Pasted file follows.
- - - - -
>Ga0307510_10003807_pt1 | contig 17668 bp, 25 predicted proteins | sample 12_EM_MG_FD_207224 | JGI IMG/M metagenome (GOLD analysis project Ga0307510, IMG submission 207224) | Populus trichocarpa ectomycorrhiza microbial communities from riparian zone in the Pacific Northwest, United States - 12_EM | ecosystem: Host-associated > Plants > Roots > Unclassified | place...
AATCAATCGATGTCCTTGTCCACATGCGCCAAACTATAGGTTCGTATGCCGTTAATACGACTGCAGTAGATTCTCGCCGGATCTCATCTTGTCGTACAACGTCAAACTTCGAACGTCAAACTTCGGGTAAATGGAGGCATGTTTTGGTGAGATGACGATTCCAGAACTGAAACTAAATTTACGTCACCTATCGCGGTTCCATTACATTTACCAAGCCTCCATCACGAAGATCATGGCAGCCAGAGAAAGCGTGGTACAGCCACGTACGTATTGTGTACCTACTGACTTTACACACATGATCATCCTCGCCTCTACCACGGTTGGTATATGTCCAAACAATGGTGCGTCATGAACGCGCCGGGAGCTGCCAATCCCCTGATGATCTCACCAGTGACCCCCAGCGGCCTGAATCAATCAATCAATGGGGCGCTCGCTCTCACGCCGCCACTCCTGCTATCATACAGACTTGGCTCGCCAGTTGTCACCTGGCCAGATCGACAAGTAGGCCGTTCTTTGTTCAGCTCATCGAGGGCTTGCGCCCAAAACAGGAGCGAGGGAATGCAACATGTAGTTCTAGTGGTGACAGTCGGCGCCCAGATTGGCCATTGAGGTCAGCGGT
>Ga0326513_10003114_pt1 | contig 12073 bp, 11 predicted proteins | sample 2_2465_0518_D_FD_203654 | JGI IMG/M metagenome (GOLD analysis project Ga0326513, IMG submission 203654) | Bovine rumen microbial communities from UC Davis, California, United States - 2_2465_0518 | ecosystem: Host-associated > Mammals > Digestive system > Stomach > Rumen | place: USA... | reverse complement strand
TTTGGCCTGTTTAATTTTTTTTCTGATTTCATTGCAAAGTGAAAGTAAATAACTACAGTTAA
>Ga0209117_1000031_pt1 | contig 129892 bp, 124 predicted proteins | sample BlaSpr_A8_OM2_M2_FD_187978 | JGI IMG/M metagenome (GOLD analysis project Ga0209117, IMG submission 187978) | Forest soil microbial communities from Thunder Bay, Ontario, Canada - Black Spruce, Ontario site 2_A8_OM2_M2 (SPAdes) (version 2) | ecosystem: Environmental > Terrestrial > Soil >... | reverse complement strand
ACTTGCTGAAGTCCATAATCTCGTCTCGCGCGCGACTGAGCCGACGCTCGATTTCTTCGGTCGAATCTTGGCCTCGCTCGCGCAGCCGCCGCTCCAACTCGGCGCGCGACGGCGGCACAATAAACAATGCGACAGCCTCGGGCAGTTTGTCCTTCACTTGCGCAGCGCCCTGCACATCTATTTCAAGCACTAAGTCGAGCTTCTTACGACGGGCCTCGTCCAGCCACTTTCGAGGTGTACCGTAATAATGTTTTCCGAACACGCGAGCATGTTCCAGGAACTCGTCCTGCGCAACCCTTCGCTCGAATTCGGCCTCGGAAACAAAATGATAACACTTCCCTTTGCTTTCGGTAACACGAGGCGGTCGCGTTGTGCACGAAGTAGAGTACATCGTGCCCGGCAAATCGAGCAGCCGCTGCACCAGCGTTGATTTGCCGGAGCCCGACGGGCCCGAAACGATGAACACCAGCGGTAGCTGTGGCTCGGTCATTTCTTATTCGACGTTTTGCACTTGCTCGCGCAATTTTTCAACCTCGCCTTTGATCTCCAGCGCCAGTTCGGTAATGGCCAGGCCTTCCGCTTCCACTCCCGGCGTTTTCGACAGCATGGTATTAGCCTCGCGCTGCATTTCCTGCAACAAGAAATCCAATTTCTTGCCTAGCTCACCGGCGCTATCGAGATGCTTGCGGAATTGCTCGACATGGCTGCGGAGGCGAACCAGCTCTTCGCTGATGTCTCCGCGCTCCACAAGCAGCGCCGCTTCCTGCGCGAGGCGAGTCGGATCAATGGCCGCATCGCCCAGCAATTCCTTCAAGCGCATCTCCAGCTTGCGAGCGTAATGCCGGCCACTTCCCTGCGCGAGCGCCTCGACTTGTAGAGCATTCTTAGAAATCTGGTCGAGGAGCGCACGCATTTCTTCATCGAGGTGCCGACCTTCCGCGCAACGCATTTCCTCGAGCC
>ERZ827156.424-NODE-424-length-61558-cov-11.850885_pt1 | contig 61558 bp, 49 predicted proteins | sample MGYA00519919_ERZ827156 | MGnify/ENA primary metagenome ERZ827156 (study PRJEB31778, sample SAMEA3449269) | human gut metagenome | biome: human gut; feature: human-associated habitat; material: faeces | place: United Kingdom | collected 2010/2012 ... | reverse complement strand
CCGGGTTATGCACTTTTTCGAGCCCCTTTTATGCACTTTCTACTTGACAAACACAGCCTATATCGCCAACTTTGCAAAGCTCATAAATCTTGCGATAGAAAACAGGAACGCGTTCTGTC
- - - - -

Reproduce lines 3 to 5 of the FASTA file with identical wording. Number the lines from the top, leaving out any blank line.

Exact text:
>Ga0326513_10003114_pt1 | contig 12073 bp, 11 predicted proteins | sample 2_2465_0518_D_FD_203654 | JGI IMG/M metagenome (GOLD analysis project Ga0326513, IMG submission 203654) | Bovine rumen microbial communities from UC Davis, California, United States - 2_2465_0518 | ecosystem: Host-associated > Mammals > Digestive system > Stomach > Rumen | place: USA... | reverse complement strand
TTTGGCCTGTTTAATTTTTTTTCTGATTTCATTGCAAAGTGAAAGTAAATAACTACAGTTAA
>Ga0209117_1000031_pt1 | contig 129892 bp, 124 predicted proteins | sample BlaSpr_A8_OM2_M2_FD_187978 | JGI IMG/M metagenome (GOLD analysis project Ga0209117, IMG submission 187978) | Forest soil microbial communities from Thunder Bay, Ontario, Canada - Black Spruce, Ontario site 2_A8_OM2_M2 (SPAdes) (version 2) | ecosystem: Environmental > Terrestrial > Soil >... | reverse complement strand